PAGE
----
Subject:      evidence: manioc on Easter Island
From:         yuku@mail.trends.ca (Yuri Kuchinsky)
Date:         1997/09/30
Message-ID:   <60rn54$cd0$1@news.trends.ca>
Newsgroups:   sci.archaeology,sci.anthropology,alt.folklore.science,alt.native


Greetings,

Abundant evidence exists for the hypothesis that there were contacts
between the Easter Island and the South American mainland in earliest
times. This evidence is so plentiful that it is hard to believe that this
hypothesis will not be accepted by now by our academic mainstream. And yet
it is not. We can only speculate why this may be so.

Not only this, but there's also very good evidence that the earliest
settlers on Easter Island came from S. America. As archaeological evidence
demonstrates, the culture of the earliest Easter Island peoples shows so
much affinity with the pre-Inca Tiahuanaco civilization that this matter
should have been settled by now. Also, the oral narratives of the native
Easter Islanders just happen to be _saying the very same thing_. Detailed
traditional narratives exist telling us that the first Easter Islanders
came from the East, i.e. from S. America.

So what is the problem? Why are our scholars so reluctant to accept all
this? Who can tell...

In any case, let's look at the case of the manioc (Manihot), also known as
cassava, a very useful crop plant native to S. America. It is a tropical
tuber propagated by stem cuttings, and it was domesticated by Amerindians
in ancient times.

First, a little about history. As far as we know, Easter Island was first
visited by the Europeans on Easter Day 1722, by the Dutch. It seems that
the native society was flourishing at that time. The population was large,
seemingly multiracial, and peaceful. Although the Dutch only spent one day
on the island, they managed to get into some sort of trouble and shoot a
few natives before they left.

The next visit came by the Spanish nearly 50 years later, in 1770. The
viceroy of Peru, Don Manuel de Amat, sent out an expedition of two ships
under the command of Felipe Gonzalez y Haedo to look for the mysterious
island reported by the Dutch. Gonzalez claimed the island for Spain. His
expedition spent 6 days on the island, and they left detailed records of
what they found there.

Earliest European visitors noticed that the fishing in the area was very
poor. The islanders were not fishermen, and their sustenance came for the
most part from agriculture, in which they were very skillful. Among a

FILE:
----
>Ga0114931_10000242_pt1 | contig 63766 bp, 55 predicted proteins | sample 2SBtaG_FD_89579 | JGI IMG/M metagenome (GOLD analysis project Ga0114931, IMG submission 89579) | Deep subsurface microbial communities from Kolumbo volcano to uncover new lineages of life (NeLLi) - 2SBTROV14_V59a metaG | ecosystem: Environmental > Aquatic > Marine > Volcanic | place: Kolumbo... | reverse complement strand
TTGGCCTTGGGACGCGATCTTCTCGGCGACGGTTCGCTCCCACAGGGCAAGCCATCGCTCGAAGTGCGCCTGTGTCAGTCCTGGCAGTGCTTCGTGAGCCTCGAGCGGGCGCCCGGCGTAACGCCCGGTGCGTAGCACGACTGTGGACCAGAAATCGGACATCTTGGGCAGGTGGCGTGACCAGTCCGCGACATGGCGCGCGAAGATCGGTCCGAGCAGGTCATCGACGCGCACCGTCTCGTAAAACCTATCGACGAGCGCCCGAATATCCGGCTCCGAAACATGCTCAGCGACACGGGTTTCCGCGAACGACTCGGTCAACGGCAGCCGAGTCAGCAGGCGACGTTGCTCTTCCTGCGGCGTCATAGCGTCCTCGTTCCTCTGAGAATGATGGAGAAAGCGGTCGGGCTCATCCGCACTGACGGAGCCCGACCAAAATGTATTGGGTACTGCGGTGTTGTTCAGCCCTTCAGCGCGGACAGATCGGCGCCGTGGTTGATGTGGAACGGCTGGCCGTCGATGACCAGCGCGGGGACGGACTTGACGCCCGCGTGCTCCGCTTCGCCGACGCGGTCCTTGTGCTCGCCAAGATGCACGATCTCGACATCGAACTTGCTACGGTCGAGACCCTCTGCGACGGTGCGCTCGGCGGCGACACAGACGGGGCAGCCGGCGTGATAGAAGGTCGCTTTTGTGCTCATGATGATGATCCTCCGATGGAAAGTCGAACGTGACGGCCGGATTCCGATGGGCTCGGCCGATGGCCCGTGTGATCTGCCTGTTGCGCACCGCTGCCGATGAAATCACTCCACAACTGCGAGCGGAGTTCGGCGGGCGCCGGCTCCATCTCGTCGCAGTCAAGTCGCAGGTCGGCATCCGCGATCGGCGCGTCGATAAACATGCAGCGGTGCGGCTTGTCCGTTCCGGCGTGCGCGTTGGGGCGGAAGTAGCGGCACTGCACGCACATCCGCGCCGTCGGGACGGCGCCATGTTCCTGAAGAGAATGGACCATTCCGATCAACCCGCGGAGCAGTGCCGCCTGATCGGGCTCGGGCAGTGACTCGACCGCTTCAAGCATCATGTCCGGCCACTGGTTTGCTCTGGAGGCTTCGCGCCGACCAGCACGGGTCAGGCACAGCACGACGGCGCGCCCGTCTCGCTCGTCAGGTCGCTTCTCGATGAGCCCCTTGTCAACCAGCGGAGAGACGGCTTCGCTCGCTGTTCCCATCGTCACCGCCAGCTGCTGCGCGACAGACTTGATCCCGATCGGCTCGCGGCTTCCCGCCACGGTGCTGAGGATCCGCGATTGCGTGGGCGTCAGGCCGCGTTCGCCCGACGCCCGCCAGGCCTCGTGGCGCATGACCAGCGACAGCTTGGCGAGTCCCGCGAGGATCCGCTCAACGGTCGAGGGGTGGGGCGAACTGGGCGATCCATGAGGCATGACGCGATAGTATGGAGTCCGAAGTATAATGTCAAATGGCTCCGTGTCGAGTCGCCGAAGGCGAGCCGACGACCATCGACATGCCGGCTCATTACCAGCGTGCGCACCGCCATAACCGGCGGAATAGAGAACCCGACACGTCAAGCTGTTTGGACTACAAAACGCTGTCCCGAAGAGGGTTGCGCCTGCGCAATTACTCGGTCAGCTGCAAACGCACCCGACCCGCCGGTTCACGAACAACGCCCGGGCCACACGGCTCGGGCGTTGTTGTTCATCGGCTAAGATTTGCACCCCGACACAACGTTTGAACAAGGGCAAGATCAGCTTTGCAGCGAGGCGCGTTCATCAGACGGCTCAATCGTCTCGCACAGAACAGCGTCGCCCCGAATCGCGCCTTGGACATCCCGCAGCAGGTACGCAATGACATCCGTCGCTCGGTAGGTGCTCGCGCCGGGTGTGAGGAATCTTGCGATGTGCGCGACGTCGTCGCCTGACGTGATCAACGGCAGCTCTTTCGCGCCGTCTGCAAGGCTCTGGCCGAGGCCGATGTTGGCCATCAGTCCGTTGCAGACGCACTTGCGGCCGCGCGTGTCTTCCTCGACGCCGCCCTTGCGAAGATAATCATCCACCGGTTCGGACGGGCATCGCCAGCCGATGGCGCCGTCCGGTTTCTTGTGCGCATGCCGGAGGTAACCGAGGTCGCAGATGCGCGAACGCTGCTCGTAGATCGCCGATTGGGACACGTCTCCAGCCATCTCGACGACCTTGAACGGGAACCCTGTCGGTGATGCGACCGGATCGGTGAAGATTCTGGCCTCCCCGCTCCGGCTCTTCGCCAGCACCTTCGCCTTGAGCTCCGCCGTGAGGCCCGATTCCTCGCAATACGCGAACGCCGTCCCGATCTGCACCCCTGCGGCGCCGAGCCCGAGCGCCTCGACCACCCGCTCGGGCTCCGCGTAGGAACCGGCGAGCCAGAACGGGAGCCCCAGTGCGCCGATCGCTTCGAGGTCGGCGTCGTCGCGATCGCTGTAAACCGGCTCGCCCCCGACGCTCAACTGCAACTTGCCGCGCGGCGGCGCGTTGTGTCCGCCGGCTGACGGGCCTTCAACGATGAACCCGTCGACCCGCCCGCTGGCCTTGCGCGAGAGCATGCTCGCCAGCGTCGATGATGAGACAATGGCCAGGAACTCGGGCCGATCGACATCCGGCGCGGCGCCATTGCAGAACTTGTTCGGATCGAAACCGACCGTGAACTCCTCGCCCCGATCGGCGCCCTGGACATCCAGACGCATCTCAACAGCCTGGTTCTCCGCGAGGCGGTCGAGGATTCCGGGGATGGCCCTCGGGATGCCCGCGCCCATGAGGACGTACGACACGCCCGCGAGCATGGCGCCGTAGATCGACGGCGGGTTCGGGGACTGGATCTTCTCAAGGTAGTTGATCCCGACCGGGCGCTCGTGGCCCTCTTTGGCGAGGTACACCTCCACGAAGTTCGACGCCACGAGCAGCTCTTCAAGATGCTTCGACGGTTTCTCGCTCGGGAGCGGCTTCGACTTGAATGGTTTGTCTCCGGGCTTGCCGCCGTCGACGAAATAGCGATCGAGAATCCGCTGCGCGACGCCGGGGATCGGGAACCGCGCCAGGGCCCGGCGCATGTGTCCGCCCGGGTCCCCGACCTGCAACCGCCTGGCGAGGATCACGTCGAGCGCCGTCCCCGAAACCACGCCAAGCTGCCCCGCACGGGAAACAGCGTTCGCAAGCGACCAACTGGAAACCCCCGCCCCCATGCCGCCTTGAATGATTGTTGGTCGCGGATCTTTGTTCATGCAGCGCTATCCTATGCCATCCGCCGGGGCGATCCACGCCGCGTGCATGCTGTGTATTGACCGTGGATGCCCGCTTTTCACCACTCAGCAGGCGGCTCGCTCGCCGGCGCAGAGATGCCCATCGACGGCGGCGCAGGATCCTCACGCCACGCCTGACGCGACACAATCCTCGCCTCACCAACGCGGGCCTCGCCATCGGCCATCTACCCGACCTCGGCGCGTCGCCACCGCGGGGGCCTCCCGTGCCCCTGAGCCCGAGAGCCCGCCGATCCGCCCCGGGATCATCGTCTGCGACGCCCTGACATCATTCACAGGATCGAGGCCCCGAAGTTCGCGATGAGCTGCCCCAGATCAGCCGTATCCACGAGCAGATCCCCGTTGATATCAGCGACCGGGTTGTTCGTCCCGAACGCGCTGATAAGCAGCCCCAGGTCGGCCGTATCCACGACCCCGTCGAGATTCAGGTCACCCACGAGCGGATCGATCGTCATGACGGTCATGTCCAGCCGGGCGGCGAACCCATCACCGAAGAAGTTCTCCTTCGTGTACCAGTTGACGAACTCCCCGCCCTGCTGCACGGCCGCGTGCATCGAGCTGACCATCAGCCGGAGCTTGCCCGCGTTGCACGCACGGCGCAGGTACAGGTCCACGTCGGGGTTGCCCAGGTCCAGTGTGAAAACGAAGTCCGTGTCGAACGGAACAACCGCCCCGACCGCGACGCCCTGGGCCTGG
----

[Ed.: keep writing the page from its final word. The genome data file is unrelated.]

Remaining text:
number of other food crops, Gonzalez told us, the islanders cultivated
_yuka_. The word yuka is the term for manioc in various indigenous
languages of Peru and other Central and South American countries, and this
plant was surely known to Gonzalez very well.

This is what Thor Heyerdahl writes in his EASTER ISLAND: THE MYSTERY
SOLVED, 1989:

"When the documents of the Gonzalez expedition were translated into
English and published by the prominent British scholar Bolton G. Corney in
1908, he was so dumbfounded at finding a reference to S. American yuca on
Easter Island prior to European influence, that he concealed or obfuscated
the evidence of manioc. In one instance he rendered the word yuca
erroneously as "taro"; in three others he left it untranslated, adding
erroneous footnotes confusing the readers. Not until 1986 did a Spanish
scholar Francisco Mellen Blanco revise and bring together all the
documents from the Gonzalez expedition, and in 1988 Robert Langdon of the
Australian National University caused a sensation in the scientific world
by publishing in THE GEOGRAPHIC JOURNAL a paper entitled MANIOC: A
LONG-CONCEALED KEY TO THE ENIGMA OF EASTER ISLAND [Geogr. Journ. 154, #
3(Nov. 1988), pp. 324-336, London]. According to Langdon, Corney in his
translation acted as he did because, in the climate of his times, he
simply could not believe that manioc could have reached Easter Island
prior to European influence. Langdon's conclusion was that the fact that
manioc was clearly reported as cultivated on that Polynesian island in
1770 'greatly strengthens the case for prehistoric American Indian
influence on Easter Island and other islands of eastern Polynesia'". (p.
31)

To me, this seems like undeniable historical evidence. Who would like to
deny it, and why?

And furthermore, manioc certainly doesn't stand alone in this case. Other
cultivated plants described by first European visitors, such as the sweet
potato, the main crop on Easter Island from ancient times, add to the near
certainty that Easter island was visited, and probably first settled, by
ancient South Americans.

Best regards,

Yuri.

Yuri Kuchinsky in Toronto -=O=- [23]http://www.io.org/~yuku

Comparative studies of primitive art have probably been
jeopardized by the zeal of investigators of cultural contacts and
borrowings. But let us state in no uncertain terms that these
studies have been jeopardized even more by intellectual pharisees
who prefer to deny obvious relationships because science does not
yet provide an adequate method for their interpretation
   -=-   Claude Levi-Strauss, ANTHROPOLOGIE STRUCTURALE, 1958
   _________________________________________________________________


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